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Firing Your Lawyer?

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I wouldn't have even gone to a lawyer except I thought it was needed at the CAVC. She has a ton at stake. Were talking 4 service connections back to 2000 for increases. My back is on appeal from an original 20% rating. Ton of ignored evidence I provided from outside providers, etc. I think she wouldn't want to give up her $$$$. I may just be jumping the gun. Getting the joint remand from the CAVC with explicit instructions from the AMC to the RO I thought maybe something would actually happen. They gave me higher ratings from 2013 when I was already 100% and said the examiner did not provide opinions on my conditions prior to her 2013 exam. When I got the 28 page exam report for the eight service connections on appeal to my dismay the RO did not ask the examiner to make an opinion prior to 2013 as instructed. So I assume it's another 2-3 years at the AMC. She submitted a rebuttal but I don't know.

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I just had my CUE that involved potential 30 years of 100% denied at the CAVC. I worked on that CUE since 2005. I had two lawyers at my hearing. The court panel just denied every single argument we raised. It is depressing. Even if I were to appeal this to the federal court and I won I am not sure I will live long enough to collect a dime. Without a lawyer my claim would have been chicken$#@!D years ago. I don't think it is that difficult to fire your lawyer, but if you lose often enough they will probably fire you. You can have the best lawyers and great evidence and still lose. All you can do is appeal or just walk away with what you have. Considering the investment we both have made who wants to give up?


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Sorry to hear John. I often feel I will die before getting my claims settled also. I really thought with the joint remand and instructions from the BVA on how to consider rating me higher was actually going to do something at the RO. You'd think after 18 years of fighting these guys I'd know better. Yeah I know your Army bro but I'm laughing at these clowns like really? I was a Marine and I'm Irish. I'm stubborn as hell! Never giving up. Thanks for your thoughts and everyone else too. John - I know you've been out here for years and you help a ton of people. I fall off the wagon because I come here and think of my case. Thanks for your time!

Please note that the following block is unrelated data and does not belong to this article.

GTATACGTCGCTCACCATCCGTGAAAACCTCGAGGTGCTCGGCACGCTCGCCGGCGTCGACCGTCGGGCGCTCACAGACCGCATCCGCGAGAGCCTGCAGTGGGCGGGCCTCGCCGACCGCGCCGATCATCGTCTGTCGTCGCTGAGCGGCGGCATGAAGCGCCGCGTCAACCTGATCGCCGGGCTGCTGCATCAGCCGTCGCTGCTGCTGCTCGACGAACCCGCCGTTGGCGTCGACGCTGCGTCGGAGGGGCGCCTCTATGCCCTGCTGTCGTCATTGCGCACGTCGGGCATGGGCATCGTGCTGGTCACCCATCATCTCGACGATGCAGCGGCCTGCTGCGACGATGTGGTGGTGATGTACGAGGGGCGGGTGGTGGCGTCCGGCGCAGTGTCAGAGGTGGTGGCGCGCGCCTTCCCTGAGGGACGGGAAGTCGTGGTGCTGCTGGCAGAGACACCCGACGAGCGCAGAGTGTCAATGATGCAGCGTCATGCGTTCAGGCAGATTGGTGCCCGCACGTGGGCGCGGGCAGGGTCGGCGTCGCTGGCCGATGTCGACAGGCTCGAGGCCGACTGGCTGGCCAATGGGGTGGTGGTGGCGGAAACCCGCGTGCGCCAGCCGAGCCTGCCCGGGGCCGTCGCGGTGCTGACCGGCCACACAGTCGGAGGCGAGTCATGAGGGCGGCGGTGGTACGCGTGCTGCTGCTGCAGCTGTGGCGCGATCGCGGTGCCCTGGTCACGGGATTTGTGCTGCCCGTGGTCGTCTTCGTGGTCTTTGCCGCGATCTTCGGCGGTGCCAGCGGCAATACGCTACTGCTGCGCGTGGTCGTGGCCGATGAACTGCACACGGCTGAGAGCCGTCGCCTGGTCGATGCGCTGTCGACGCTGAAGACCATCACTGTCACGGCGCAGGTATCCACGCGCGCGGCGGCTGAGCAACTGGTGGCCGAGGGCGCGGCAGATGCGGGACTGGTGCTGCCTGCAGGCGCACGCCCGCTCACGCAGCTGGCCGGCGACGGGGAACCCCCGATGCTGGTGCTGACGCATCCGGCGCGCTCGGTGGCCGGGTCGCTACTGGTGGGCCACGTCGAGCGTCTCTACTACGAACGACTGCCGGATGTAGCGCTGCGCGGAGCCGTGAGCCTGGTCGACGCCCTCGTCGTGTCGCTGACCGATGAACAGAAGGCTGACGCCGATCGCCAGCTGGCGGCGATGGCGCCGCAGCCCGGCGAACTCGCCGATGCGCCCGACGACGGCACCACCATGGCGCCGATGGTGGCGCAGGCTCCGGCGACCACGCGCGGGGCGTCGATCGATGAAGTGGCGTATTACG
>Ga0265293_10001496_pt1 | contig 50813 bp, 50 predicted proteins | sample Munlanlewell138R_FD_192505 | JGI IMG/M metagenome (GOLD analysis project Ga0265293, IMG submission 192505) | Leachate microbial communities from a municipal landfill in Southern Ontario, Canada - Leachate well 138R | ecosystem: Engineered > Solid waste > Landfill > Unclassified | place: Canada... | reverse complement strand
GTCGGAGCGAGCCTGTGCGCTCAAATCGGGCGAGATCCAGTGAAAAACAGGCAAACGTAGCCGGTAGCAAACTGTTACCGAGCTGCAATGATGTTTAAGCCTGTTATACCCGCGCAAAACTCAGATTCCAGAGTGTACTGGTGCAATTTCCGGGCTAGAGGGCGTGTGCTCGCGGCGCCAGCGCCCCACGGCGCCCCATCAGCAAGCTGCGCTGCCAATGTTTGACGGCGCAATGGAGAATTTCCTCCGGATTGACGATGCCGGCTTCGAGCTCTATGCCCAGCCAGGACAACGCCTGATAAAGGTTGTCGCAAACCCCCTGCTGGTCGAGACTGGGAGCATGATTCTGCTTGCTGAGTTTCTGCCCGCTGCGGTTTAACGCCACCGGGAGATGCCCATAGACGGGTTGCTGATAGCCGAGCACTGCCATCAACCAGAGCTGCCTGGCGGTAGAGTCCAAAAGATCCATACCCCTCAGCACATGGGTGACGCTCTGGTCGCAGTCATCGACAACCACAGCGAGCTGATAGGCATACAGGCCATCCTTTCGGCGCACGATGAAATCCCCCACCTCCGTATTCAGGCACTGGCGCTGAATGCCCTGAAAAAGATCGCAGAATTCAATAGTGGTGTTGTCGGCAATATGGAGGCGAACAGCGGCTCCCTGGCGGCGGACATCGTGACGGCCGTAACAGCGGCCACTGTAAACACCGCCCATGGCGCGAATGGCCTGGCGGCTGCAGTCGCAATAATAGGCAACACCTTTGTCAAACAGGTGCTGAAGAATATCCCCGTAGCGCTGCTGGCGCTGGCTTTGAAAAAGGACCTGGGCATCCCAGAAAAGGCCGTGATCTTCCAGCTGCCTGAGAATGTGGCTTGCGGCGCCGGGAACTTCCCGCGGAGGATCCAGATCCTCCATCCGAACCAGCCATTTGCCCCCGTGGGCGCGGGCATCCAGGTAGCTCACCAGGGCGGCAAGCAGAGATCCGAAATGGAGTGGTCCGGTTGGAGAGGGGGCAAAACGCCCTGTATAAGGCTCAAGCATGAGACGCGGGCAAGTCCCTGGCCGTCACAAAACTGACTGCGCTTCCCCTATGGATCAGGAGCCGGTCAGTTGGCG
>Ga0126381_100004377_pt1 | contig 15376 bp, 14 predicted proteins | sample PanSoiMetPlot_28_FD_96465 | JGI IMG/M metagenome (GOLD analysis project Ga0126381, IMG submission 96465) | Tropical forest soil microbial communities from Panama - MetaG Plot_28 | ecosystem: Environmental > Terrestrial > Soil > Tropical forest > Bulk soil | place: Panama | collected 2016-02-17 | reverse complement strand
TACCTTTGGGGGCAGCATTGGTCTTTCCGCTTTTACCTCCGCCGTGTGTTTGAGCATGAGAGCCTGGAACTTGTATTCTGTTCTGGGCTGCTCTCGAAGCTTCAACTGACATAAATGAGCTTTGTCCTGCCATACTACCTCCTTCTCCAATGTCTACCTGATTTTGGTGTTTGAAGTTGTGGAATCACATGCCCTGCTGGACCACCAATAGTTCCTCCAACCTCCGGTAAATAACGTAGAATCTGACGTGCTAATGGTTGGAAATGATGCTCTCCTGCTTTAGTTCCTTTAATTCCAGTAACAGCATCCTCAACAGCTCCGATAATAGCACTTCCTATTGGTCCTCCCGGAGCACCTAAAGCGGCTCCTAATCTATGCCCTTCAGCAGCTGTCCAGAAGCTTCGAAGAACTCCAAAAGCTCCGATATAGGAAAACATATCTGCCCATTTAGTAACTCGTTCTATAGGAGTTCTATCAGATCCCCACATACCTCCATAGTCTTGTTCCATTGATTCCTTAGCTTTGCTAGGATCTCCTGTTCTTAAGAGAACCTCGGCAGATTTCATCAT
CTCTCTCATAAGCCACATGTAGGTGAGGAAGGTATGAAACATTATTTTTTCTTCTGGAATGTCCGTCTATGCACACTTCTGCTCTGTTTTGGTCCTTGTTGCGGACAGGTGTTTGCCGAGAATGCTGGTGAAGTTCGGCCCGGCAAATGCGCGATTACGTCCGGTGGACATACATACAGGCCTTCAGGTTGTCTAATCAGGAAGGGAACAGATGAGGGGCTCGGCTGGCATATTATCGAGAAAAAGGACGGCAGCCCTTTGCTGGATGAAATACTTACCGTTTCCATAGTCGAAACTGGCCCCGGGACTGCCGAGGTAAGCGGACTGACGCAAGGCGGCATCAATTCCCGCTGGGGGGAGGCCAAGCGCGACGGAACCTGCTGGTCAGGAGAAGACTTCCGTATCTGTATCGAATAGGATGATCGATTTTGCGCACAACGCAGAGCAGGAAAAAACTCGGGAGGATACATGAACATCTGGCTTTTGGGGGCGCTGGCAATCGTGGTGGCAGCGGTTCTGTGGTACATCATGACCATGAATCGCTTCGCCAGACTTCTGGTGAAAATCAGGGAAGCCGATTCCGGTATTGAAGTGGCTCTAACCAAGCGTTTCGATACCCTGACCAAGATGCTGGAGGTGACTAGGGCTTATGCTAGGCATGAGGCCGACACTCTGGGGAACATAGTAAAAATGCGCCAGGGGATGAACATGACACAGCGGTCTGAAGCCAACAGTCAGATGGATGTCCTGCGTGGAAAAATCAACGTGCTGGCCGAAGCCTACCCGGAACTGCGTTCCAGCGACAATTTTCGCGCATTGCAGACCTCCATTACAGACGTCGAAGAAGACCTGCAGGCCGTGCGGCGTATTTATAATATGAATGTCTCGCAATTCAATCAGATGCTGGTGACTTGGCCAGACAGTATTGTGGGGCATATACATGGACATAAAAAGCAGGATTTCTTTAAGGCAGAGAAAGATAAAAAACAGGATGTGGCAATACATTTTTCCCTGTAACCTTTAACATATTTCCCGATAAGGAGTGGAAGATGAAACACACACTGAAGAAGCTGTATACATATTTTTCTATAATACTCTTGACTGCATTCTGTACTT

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Hi all I am new to the forum. I can across this as a link somewhere on this site, in a different topic.

Section (f) (1) say that "A power of attorney may be revoked at any time, and an agent or attorney may be discharged at any time". I have no idea how that will affect the claims. Although I think we should read the entire document.

§14.631 Powers of attorney; disclosure of claimant information.

(a) A power of attorney, executed on either VA Form 21-22, “Appointment of Veterans Service Organization as Claimant’s Representative,” or VA Form 21-22a, “Appointment of Attorney or Agent as Claimant’s Representative,” is required to represent a claimant before VA and to authorize VA’s disclosure of information to any person or organization representing a claimant before the Department. Without the signature of a person providing representation for a particular claim under §14.630 of this part or an accredited veterans service organization representative, agent, or attorney, the appointment is invalid, and the person appointed to provide representation is under no obligation to do so. The power of attorney shall meet the following requirements: